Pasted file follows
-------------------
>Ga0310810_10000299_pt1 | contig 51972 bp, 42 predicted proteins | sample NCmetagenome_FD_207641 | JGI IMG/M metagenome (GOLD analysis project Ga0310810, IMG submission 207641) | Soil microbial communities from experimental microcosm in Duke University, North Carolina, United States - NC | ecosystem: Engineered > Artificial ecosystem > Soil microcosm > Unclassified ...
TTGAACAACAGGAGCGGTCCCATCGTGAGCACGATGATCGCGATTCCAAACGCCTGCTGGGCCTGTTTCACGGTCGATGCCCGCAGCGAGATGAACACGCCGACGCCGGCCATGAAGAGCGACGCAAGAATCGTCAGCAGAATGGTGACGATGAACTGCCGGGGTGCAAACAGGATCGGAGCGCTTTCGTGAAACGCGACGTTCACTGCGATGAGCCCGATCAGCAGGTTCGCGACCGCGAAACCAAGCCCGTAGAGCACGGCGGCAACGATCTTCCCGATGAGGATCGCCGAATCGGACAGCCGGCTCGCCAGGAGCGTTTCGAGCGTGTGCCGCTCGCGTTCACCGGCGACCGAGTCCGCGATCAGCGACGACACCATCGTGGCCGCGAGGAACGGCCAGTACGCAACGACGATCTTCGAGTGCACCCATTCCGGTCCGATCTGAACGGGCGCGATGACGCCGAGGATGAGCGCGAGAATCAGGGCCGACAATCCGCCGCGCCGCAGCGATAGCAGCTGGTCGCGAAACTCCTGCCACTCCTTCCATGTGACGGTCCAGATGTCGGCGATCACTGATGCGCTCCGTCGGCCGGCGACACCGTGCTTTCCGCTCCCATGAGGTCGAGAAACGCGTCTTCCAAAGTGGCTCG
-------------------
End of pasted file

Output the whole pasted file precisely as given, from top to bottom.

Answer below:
>Ga0310810_10000299_pt1 | contig 51972 bp, 42 predicted proteins | sample NCmetagenome_FD_207641 | JGI IMG/M metagenome (GOLD analysis project Ga0310810, IMG submission 207641) | Soil microbial communities from experimental microcosm in Duke University, North Carolina, United States - NC | ecosystem: Engineered > Artificial ecosystem > Soil microcosm > Unclassified ...
TTGAACAACAGGAGCGGTCCCATCGTGAGCACGATGATCGCGATTCCAAACGCCTGCTGGGCCTGTTTCACGGTCGATGCCCGCAGCGAGATGAACACGCCGACGCCGGCCATGAAGAGCGACGCAAGAATCGTCAGCAGAATGGTGACGATGAACTGCCGGGGTGCAAACAGGATCGGAGCGCTTTCGTGAAACGCGACGTTCACTGCGATGAGCCCGATCAGCAGGTTCGCGACCGCGAAACCAAGCCCGTAGAGCACGGCGGCAACGATCTTCCCGATGAGGATCGCCGAATCGGACAGCCGGCTCGCCAGGAGCGTTTCGAGCGTGTGCCGCTCGCGTTCACCGGCGACCGAGTCCGCGATCAGCGACGACACCATCGTGGCCGCGAGGAACGGCCAGTACGCAACGACGATCTTCGAGTGCACCCATTCCGGTCCGATCTGAACGGGCGCGATGACGCCGAGGATGAGCGCGAGAATCAGGGCCGACAATCCGCCGCGCCGCAGCGATAGCAGCTGGTCGCGAAACTCCTGCCACTCCTTCCATGTGACGGTCCAGATGTCGGCGATCACTGATGCGCTCCGTCGGCCGGCGACACCGTGCTTTCCGCTCCCATGAGGTCGAGAAACGCGTCTTCCAAAGTGGCTCG